I don’t think that school librarians take enough credit for what we do. Last month, I heard someone pose the question, “What is leadership?” My answer is that you are probably already engaging in leadership activities. Rather than provide a textbook definition, I would like to provide examples. Hence this month, I will begin a series on what leadership is for school librarians. Remember, leaders do not have to do or know everything. We can choose small projects. We also don’t need to be appointed. Choose a point of need and inspire people to help you to fulfill that need. There is no need to be fancy.
Being uncomfortable: You may find yourself in a position to make a change. You know the change is for the best. However, you must convince other people to accept your vision for the greater good. There is usually a constituency that will want things to remain the same. These individuals are embedded in the past cultural environment (or system of behaviors and beliefs).
Leadership demands that one assist individuals with accepting the changes that are happening. Sufficient information should be provided to help stakeholders to understand the benefits of the change. The pros and cons of changes should be presented, along with the process that is to take place. Transparency and demonstrating an understanding of multiple viewpoints facilitate leaders finding a way to execute change peacefully. One example of this is switching the scheduling for a school library. The school librarian could present data to explain scheduling. The presentation would help teachers understand the benefits of a flexible schedule or a schedule that includes fixed and flexible times.
Evolving: Leadership is meant to advance organizations. A leader looks for the changes that need to be made. Then they find a way to move their people forward. Leaders progress based on research and the surrounding cues. Therefore, leadership requires one take calculated risks based on data, observations, and intuition. There are times when a leader may feel their plans are not working. As such, they must quickly implement a plan B.
For instance, a school librarian might review test data and talk to teachers to determine a skill that needs reinforcement. Then based on the understanding of current trends and knowledge of student interests, the librarian designs and pilots an after-school program. During the pilot, the school librarian determines that the format does not work and immediately changes it. There is some anticipated backlash, but the school librarian diminishes it by addressing what went wrong and offering a better solution. Leaders gracefully accept failure and turn them into successes.
Acknowledging teamwork: Have you ever worked vigorously on a project and had someone else take credit for your work? Doesn’t it feel terrible? We have all heard that there is no “I” in team. Leadership is never about one person. And one person can never do all that is required for leadership. Leaders must take the time to acknowledge those that build the foundation for their greatness. Taking credit for all the work or continuously reminding people that they are not the leader are the hallmarks of selfishness. Selfishness diminishes morale. Leaders should say thank you and say it often.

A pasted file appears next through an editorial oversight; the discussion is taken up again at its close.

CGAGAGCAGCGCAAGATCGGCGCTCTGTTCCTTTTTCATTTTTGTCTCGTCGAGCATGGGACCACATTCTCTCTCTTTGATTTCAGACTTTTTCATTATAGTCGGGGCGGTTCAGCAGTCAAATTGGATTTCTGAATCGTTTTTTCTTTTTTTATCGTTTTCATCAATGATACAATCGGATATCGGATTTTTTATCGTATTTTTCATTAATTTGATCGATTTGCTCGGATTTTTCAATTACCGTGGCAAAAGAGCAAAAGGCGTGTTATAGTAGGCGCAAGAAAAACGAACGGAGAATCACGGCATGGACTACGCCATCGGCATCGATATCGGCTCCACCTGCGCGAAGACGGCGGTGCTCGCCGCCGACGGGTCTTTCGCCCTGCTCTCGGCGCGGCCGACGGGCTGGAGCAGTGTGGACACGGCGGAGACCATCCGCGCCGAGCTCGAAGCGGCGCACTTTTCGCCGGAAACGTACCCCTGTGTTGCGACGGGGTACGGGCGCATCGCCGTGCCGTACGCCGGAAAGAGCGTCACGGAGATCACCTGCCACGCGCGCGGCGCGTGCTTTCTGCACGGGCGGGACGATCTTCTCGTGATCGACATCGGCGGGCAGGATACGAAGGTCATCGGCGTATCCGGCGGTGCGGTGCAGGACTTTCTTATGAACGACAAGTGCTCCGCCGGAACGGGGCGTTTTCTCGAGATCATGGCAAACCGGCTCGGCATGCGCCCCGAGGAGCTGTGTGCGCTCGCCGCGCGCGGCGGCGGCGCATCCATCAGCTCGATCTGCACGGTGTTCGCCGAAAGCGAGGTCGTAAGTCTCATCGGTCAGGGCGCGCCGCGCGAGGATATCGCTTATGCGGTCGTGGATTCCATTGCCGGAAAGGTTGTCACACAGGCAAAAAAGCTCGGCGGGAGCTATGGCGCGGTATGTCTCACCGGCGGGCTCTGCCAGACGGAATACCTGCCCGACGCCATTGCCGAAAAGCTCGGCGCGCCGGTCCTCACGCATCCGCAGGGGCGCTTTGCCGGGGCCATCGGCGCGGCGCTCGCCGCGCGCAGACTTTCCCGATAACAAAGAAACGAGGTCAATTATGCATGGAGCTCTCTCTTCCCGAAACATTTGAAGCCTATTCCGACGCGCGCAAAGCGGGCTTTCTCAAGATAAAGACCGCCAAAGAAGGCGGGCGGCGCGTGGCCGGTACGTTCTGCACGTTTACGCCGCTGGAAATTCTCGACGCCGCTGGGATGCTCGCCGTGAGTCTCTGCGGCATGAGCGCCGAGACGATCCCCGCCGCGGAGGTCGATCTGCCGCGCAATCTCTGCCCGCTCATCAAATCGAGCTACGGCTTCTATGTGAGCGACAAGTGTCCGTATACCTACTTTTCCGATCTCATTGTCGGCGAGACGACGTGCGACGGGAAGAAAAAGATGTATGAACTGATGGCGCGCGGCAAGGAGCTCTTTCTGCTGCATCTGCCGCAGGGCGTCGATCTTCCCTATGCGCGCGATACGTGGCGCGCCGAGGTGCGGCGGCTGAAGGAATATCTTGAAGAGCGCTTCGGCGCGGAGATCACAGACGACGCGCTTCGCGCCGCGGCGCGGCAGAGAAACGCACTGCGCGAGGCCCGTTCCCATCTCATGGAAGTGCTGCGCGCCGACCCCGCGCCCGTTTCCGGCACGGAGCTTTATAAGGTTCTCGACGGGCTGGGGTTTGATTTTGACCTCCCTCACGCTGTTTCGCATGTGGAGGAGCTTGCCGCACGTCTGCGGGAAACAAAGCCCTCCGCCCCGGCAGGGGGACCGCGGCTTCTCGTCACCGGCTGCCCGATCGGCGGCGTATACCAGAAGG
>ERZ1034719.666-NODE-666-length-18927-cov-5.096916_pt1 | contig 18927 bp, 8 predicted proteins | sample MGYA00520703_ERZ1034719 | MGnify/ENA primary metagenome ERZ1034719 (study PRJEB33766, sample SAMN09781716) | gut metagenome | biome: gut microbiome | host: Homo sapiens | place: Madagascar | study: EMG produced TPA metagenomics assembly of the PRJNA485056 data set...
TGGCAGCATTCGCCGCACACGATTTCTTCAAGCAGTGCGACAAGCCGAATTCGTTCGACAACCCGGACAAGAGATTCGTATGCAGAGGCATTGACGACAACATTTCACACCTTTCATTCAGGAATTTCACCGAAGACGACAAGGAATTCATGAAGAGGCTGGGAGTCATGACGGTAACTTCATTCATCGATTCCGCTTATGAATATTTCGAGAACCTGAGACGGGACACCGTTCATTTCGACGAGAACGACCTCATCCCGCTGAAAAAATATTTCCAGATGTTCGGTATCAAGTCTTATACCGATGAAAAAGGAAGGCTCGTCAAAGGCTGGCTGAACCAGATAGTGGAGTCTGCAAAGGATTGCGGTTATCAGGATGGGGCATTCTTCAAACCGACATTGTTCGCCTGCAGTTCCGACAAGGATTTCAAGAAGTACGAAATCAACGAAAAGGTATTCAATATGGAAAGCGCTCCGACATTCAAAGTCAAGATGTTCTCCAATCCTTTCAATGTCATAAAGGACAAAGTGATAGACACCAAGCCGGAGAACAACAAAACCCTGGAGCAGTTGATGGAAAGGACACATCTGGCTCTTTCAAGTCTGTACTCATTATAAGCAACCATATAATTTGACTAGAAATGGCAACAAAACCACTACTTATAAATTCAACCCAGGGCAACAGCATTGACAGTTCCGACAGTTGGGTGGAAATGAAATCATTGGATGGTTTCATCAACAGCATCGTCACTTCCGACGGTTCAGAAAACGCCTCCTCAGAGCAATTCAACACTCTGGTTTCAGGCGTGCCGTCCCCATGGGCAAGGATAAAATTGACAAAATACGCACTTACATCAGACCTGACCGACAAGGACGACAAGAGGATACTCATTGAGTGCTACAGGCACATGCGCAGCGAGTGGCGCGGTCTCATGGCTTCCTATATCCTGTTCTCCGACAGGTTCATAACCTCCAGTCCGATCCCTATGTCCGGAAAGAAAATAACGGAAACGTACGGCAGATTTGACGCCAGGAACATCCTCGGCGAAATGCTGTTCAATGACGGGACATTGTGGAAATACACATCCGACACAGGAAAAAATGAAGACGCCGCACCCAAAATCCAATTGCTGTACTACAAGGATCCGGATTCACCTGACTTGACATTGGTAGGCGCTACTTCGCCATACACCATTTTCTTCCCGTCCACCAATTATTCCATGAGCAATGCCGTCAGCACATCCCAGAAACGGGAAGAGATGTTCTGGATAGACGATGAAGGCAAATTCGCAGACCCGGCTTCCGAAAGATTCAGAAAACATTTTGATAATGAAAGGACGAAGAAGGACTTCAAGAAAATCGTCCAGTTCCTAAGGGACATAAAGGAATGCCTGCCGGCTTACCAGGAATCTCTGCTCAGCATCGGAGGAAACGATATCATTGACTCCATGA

Recognizing potential: Has there ever been a time when you knew that completing a project by yourself would take a long time? But, if you ask your friend to participate, they can help you do it better and faster? I know that part of my leadership development involves me getting comfortable asking for help. For example, I know how to make a website. However, I have a friend who can make the website with more features in half the time. Leaders understand that sometimes they do not have the best ideas or the most efficient strategies for completing tasks. Instead, they work to recognize the best people to fulfill the duties that need to be accomplished.
Feeling rewarded: Leading is a rewarding experience. When you find that you have accomplished a task that makes a difference, leadership becomes gratifying. Leadership satisfies me because I feel better within myself for identifying solutions. I gain expertise each time I start a new project because projects necessitate planning and research. I communicate with new people, thereby increasing my skill set.
Last year, I was asked to participate in a project to help undergraduate students realize their potential for STEM careers during the summer. The activities took me out of my comfort zone. I am glad that I participated in the project. I learned how libraries, linguistics, and data science intersect. I also observed how to write a different type of grant. If I had rejected the opportunity, I would not have obtained new skills or collaborative relationships.
As you can see, leadership can have varying responsibilities. The key is for you to choose an issue and to be steadfast with pursuing solutions to address it. Next time, I will share my favorite type of leadership style. Then I will discuss how school librarians can implement it. Until then, please quench your thirst for knowledge by participating in the professional development opportunities listed below.
Geralt. 2020. Leadership. Retrieved from https://pixabay.com/illustrations/leadership-line-executive-3331244/
Author: Daniella Smith
Daniella Smith, PhD. is a former school and public librarian. She is currently an associate professor at the University of North Texas.